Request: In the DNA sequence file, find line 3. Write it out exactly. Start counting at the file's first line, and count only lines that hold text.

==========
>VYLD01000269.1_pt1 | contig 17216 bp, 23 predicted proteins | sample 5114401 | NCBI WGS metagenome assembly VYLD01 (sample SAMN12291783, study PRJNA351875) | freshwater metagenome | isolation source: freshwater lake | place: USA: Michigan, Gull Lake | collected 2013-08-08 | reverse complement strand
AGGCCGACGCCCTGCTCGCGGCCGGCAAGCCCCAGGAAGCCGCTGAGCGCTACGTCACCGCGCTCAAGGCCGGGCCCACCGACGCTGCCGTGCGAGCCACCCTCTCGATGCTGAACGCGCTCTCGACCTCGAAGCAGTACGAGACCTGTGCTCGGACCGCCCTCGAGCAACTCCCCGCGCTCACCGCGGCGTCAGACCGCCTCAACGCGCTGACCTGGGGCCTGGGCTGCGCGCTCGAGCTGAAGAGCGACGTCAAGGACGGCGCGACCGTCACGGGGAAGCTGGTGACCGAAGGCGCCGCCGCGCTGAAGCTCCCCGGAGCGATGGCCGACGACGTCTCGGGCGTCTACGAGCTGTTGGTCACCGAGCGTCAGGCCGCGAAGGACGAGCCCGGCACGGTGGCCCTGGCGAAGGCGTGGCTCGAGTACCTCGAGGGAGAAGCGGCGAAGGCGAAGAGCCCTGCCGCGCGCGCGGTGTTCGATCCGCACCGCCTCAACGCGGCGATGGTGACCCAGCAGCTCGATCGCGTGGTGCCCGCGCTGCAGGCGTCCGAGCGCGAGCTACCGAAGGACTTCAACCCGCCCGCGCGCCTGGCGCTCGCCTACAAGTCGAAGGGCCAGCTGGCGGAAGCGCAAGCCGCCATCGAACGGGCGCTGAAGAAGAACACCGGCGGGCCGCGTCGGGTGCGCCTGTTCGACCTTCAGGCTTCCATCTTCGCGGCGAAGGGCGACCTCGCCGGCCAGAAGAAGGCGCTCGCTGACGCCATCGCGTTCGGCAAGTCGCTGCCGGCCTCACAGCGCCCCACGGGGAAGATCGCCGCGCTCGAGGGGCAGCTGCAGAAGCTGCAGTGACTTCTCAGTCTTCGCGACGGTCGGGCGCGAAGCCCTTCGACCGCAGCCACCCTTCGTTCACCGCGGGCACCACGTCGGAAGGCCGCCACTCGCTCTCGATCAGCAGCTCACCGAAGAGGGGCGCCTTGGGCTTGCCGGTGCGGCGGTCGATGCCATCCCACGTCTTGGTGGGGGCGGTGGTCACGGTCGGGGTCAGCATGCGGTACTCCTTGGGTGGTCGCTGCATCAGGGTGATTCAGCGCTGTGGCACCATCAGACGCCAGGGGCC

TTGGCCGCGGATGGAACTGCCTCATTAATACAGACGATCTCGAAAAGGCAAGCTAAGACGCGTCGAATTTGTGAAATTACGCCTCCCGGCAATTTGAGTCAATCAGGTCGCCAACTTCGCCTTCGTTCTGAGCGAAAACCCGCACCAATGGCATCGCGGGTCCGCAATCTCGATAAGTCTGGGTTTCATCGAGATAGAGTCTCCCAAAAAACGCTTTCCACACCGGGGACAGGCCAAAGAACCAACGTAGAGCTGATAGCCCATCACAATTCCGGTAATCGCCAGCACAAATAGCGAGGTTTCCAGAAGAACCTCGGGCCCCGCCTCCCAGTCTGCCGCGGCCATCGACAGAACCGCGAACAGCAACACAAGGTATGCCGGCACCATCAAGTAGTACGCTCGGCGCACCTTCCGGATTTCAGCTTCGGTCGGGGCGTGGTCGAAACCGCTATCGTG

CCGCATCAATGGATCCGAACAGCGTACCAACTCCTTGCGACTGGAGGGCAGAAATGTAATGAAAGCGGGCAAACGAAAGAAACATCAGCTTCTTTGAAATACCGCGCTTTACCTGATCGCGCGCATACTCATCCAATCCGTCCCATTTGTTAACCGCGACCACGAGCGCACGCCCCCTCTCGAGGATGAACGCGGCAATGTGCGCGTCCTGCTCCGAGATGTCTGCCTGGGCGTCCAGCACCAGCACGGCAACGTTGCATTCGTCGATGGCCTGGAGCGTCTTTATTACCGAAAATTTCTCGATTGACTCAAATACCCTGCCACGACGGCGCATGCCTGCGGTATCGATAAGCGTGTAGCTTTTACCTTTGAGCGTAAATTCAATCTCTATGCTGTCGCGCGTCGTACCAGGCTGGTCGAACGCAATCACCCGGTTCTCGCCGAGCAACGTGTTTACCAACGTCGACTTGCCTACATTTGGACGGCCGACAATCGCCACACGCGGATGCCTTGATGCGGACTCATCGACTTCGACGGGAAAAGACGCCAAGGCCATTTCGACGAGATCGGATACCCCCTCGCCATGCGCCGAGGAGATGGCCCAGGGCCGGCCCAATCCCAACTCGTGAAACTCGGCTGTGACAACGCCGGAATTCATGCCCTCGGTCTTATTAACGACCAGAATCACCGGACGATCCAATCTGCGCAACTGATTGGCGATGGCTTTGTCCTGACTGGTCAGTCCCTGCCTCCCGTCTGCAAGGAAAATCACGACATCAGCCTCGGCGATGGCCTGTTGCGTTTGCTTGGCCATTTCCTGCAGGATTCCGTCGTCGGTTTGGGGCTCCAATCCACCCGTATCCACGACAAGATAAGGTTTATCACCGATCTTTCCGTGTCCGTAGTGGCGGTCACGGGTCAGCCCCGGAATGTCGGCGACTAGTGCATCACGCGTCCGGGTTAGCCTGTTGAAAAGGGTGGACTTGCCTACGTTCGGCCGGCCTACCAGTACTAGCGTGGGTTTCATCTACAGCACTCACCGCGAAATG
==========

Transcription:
TTGGCCGCGGATGGAACTGCCTCATTAATACAGACGATCTCGAAAAGGCAAGCTAAGACGCGTCGAATTTGTGAAATTACGCCTCCCGGCAATTTGAGTCAATCAGGTCGCCAACTTCGCCTTCGTTCTGAGCGAAAACCCGCACCAATGGCATCGCGGGTCCGCAATCTCGATAAGTCTGGGTTTCATCGAGATAGAGTCTCCCAAAAAACGCTTTCCACACCGGGGACAGGCCAAAGAACCAACGTAGAGCTGATAGCCCATCACAATTCCGGTAATCGCCAGCACAAATAGCGAGGTTTCCAGAAGAACCTCGGGCCCCGCCTCCCAGTCTGCCGCGGCCATCGACAGAACCGCGAACAGCAACACAAGGTATGCCGGCACCATCAAGTAGTACGCTCGGCGCACCTTCCGGATTTCAGCTTCGGTCGGGGCGTGGTCGAAACCGCTATCGTG